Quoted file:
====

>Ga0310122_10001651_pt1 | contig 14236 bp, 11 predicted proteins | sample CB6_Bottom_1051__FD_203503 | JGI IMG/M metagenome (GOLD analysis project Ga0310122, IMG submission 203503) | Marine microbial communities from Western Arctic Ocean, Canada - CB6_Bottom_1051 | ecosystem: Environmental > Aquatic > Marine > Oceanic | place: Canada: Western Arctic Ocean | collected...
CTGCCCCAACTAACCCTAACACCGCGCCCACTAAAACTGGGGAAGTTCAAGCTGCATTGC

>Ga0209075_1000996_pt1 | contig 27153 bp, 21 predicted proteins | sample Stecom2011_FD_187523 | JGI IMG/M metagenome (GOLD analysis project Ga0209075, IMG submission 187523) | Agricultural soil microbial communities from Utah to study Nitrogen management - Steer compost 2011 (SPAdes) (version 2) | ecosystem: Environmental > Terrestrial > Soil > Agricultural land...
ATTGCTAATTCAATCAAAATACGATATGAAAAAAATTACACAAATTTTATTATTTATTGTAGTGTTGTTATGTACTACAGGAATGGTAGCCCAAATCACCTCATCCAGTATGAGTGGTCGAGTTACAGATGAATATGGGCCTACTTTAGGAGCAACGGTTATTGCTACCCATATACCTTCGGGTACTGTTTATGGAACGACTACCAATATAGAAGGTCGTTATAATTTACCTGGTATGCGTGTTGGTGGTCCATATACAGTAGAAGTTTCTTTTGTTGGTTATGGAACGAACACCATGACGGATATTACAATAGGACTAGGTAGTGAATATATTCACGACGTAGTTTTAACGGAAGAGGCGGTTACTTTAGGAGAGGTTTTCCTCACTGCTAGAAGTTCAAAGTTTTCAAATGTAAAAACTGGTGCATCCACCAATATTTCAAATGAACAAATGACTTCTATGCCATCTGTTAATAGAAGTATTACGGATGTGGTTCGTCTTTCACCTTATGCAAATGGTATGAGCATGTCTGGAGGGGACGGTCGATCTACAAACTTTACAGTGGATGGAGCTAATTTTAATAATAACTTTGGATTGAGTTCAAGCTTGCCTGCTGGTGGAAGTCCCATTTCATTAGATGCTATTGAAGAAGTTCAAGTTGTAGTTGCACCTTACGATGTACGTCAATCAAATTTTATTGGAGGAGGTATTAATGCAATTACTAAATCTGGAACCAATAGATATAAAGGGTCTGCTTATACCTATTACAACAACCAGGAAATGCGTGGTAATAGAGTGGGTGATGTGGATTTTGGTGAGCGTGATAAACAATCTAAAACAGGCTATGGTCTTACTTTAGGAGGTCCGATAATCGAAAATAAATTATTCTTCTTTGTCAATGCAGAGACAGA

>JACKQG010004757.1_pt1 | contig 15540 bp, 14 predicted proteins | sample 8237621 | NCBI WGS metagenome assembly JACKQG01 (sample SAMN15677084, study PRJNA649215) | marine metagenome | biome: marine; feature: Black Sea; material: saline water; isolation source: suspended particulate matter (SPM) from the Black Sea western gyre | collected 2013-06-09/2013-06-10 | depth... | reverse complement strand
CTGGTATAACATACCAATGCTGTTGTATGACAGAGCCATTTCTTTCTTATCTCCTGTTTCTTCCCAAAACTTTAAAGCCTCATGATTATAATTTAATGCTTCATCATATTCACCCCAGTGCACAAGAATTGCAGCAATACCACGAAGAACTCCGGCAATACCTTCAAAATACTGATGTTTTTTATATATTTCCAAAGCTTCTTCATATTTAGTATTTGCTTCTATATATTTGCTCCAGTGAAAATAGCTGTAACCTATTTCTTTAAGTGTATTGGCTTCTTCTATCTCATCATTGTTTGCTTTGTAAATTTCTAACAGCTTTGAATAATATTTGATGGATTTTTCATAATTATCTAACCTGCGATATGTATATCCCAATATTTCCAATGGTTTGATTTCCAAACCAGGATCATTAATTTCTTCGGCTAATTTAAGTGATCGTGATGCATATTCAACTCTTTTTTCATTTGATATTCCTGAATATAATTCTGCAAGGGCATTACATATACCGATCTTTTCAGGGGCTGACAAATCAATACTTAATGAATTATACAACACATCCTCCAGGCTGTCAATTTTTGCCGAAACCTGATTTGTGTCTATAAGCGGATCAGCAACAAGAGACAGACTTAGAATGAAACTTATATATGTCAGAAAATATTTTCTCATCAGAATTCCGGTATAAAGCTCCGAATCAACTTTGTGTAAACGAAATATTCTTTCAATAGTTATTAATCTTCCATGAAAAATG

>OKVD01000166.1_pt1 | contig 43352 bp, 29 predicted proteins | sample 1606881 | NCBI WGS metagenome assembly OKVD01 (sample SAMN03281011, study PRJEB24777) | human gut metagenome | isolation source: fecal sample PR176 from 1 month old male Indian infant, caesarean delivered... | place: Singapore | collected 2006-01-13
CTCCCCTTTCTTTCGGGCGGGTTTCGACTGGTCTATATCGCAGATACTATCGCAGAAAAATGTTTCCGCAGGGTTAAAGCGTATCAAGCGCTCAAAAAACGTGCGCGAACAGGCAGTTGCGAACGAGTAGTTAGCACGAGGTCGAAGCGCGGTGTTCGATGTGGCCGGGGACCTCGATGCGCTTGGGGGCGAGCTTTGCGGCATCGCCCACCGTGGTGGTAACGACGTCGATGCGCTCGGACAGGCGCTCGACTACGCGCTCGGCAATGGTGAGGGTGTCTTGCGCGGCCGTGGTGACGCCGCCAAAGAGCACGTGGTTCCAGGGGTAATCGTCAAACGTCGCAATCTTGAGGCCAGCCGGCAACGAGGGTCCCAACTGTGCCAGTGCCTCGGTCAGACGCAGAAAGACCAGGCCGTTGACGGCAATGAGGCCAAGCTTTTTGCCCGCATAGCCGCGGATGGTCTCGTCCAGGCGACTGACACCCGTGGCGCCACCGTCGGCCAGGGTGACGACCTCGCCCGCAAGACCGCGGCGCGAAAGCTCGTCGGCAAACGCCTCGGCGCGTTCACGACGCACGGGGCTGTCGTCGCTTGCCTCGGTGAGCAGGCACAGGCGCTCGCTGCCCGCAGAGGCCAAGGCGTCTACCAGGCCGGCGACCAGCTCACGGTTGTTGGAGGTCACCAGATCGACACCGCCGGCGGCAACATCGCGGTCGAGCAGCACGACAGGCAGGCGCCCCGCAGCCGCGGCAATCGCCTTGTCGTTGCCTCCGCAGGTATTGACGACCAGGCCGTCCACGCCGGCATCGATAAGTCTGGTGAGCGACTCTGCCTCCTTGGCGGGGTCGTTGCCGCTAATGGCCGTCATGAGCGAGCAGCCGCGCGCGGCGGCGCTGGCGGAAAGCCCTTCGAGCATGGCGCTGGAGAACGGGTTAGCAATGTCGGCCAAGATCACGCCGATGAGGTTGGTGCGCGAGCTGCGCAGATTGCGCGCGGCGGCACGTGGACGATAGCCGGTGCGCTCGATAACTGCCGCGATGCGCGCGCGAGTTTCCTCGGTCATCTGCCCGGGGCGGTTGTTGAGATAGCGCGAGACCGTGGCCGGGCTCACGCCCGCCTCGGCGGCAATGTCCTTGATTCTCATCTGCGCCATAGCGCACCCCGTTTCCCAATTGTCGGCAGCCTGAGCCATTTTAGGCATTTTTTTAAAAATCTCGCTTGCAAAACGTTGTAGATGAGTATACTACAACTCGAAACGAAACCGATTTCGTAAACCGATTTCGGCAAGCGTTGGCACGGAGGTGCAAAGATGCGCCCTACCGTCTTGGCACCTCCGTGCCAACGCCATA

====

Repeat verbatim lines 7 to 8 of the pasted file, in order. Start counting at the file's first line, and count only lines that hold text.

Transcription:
>OKVD01000166.1_pt1 | contig 43352 bp, 29 predicted proteins | sample 1606881 | NCBI WGS metagenome assembly OKVD01 (sample SAMN03281011, study PRJEB24777) | human gut metagenome | isolation source: fecal sample PR176 from 1 month old male Indian infant, caesarean delivered... | place: Singapore | collected 2006-01-13
CTCCCCTTTCTTTCGGGCGGGTTTCGACTGGTCTATATCGCAGATACTATCGCAGAAAAATGTTTCCGCAGGGTTAAAGCGTATCAAGCGCTCAAAAAACGTGCGCGAACAGGCAGTTGCGAACGAGTAGTTAGCACGAGGTCGAAGCGCGGTGTTCGATGTGGCCGGGGACCTCGATGCGCTTGGGGGCGAGCTTTGCGGCATCGCCCACCGTGGTGGTAACGACGTCGATGCGCTCGGACAGGCGCTCGACTACGCGCTCGGCAATGGTGAGGGTGTCTTGCGCGGCCGTGGTGACGCCGCCAAAGAGCACGTGGTTCCAGGGGTAATCGTCAAACGTCGCAATCTTGAGGCCAGCCGGCAACGAGGGTCCCAACTGTGCCAGTGCCTCGGTCAGACGCAGAAAGACCAGGCCGTTGACGGCAATGAGGCCAAGCTTTTTGCCCGCATAGCCGCGGATGGTCTCGTCCAGGCGACTGACACCCGTGGCGCCACCGTCGGCCAGGGTGACGACCTCGCCCGCAAGACCGCGGCGCGAAAGCTCGTCGGCAAACGCCTCGGCGCGTTCACGACGCACGGGGCTGTCGTCGCTTGCCTCGGTGAGCAGGCACAGGCGCTCGCTGCCCGCAGAGGCCAAGGCGTCTACCAGGCCGGCGACCAGCTCACGGTTGTTGGAGGTCACCAGATCGACACCGCCGGCGGCAACATCGCGGTCGAGCAGCACGACAGGCAGGCGCCCCGCAGCCGCGGCAATCGCCTTGTCGTTGCCTCCGCAGGTATTGACGACCAGGCCGTCCACGCCGGCATCGATAAGTCTGGTGAGCGACTCTGCCTCCTTGGCGGGGTCGTTGCCGCTAATGGCCGTCATGAGCGAGCAGCCGCGCGCGGCGGCGCTGGCGGAAAGCCCTTCGAGCATGGCGCTGGAGAACGGGTTAGCAATGTCGGCCAAGATCACGCCGATGAGGTTGGTGCGCGAGCTGCGCAGATTGCGCGCGGCGGCACGTGGACGATAGCCGGTGCGCTCGATAACTGCCGCGATGCGCGCGCGAGTTTCCTCGGTCATCTGCCCGGGGCGGTTGTTGAGATAGCGCGAGACCGTGGCCGGGCTCACGCCCGCCTCGGCGGCAATGTCCTTGATTCTCATCTGCGCCATAGCGCACCCCGTTTCCCAATTGTCGGCAGCCTGAGCCATTTTAGGCATTTTTTTAAAAATCTCGCTTGCAAAACGTTGTAGATGAGTATACTACAACTCGAAACGAAACCGATTTCGTAAACCGATTTCGGCAAGCGTTGGCACGGAGGTGCAAAGATGCGCCCTACCGTCTTGGCACCTCCGTGCCAACGCCATA